4The number of cells per inch of the extruded foam ranged from 210 to 420. Cell size (expressed as diameter) was determined from scanning electron microscope image of the extruded sheet that has been aged at least 24 hours and then expanded in the z-direction (along the thickness direction) in a 240° F. oil bath for 2 minutes, while being mechanically constrained in the x and y directions; the number of cells per inch in these further expanded samples ranged from 110 to 210.
5% Gauge Change = 100 × (aged gauge − initial gauge)/initial gauge; initial gauge determined within 15 minutes of extrusion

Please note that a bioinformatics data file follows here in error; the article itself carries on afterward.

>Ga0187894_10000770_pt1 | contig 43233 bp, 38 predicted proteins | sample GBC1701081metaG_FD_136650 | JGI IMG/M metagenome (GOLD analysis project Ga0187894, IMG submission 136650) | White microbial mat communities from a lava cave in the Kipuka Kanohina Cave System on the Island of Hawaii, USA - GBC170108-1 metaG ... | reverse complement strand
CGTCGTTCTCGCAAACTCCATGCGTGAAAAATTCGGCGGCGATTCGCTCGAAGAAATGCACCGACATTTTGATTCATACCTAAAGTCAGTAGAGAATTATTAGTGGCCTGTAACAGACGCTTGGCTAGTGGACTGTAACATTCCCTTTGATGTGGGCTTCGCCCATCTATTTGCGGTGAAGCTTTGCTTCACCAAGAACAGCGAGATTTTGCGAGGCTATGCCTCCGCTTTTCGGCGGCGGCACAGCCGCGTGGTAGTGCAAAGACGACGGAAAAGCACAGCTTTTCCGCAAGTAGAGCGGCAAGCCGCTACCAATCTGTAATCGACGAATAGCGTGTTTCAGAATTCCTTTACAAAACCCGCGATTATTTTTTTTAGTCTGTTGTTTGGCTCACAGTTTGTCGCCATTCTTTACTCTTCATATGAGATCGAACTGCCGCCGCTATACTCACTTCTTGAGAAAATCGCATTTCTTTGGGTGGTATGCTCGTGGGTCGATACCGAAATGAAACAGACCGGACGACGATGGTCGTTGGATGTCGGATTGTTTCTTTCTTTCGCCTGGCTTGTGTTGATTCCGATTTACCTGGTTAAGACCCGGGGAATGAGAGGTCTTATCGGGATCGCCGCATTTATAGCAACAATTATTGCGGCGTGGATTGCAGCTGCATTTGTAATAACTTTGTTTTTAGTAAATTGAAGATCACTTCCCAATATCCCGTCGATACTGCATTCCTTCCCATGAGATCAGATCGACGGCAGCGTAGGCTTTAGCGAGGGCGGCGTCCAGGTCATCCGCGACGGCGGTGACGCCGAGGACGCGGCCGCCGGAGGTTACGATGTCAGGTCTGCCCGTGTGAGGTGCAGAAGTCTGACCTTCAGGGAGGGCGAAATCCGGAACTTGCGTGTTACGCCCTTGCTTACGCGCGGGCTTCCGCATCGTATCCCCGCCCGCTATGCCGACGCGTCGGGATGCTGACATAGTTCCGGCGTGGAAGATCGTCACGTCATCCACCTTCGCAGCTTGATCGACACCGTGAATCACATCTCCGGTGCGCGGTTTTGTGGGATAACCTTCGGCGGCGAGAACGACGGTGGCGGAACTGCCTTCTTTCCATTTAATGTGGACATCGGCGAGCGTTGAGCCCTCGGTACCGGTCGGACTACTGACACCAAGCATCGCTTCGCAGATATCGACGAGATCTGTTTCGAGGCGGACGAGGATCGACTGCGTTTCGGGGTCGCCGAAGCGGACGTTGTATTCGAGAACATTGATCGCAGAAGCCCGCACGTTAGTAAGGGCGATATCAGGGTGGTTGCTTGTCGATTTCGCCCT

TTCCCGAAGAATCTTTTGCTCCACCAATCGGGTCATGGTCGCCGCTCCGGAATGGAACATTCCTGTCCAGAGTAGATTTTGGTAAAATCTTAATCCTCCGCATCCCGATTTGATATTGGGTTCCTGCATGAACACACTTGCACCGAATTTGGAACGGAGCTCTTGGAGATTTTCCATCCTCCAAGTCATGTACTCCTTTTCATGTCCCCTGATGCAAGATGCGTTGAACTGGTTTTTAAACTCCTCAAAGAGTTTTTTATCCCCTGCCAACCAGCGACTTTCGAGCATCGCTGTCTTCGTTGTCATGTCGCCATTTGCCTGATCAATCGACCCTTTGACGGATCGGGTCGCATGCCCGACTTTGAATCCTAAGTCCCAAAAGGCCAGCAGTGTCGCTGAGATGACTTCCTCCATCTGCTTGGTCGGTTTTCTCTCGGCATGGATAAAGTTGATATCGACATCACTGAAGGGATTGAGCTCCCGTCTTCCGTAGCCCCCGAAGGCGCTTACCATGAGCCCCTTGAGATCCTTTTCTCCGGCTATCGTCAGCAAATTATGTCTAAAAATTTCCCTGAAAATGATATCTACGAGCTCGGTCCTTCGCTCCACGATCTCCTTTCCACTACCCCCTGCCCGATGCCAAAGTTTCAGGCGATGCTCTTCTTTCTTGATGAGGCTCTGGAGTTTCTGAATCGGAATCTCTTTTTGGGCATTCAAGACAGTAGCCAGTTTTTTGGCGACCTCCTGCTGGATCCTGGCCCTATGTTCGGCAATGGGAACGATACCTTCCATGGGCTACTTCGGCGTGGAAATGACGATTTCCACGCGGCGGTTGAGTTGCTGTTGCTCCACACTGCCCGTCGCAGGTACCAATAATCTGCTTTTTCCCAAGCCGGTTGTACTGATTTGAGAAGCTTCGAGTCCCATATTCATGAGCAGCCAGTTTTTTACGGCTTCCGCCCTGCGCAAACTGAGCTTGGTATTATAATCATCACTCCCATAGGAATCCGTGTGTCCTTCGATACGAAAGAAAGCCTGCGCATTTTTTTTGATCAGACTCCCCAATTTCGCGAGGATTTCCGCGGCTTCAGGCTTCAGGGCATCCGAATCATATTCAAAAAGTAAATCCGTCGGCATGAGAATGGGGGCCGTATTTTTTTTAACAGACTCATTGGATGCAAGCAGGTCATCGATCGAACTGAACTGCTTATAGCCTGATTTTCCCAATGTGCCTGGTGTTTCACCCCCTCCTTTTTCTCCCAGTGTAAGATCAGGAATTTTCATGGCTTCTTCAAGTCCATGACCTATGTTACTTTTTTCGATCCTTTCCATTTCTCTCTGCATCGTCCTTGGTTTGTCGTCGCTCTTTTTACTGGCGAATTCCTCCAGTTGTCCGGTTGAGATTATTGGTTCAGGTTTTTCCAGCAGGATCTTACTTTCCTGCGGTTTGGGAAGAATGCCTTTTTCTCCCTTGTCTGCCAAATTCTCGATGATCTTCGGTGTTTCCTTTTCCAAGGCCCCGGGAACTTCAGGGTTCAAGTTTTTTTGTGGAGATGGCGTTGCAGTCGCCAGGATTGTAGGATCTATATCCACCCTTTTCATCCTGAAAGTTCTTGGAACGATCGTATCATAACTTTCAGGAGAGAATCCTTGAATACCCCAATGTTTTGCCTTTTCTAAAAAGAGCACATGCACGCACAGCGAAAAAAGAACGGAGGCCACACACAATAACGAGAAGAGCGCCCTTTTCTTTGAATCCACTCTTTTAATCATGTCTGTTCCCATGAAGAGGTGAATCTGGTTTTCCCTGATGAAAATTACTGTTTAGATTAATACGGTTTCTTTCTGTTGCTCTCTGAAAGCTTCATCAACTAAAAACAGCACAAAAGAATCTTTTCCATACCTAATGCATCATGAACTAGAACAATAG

All of the above foams of Table 1 were dimensionally stable because after having undergone aging for 3 to 7 days no further significant change in the gauge was noticed. It is noted that all of the foams in Table 1, except for inventive example 2, showed post-extrusion growth. This unidirectional change is different from the conventionally used definition of dimensional stability whereby the foam can either shrink or expand with time. The compositions described herein provide stable foam structures produced by an environmentally friendly and cost-effective process. Furthermore, a variety of foams having suitable and desired characteristics can be formed in accordance with the present invention. For example, inventive composition 3 contains the highest percentage of open cells, and is thus advantageous since the flammable properties of the foam are reduced as the percentage of open cells increases due to rapid loss of the flammable component(s) of blowing agent blend. In another example, inventive compositions 2 to 5 include components with the least and negligible impact on air quality. Comparative example 2 is a typical formulation widely used in making polystyrene foam sheet or expanded beads. Other variants of this formulation, again in wide use, are where isopentane is replaced with isobutane or normal butane. Inventive examples 6 to 14 demonstrate how foam sheet (and, by extension, expanded beads) with similar characteristics can be made using formulation where the use of the hydrocarbon VOC blowing agent is much reduced. Furthermore, it should be noted that the total number of moles of the blowing agent in all the formulations in Table 1 is the same (about 0.07 moles per 100 g of total material processed). The attainment of foams with different densities thus simply reflects the effective volatility of the blowing agent blend. It will be obvious to one skilled in the art that foams with lower densities can be obtained by changing the blend composition and making it rich in the component(s) with higher volatility, and that the density can be further reduced by using more number of moles of the blowing agent blend. Each of the inventive compositions of Table 1 gives rise to a foam that is stable and easy to manufacture and handle.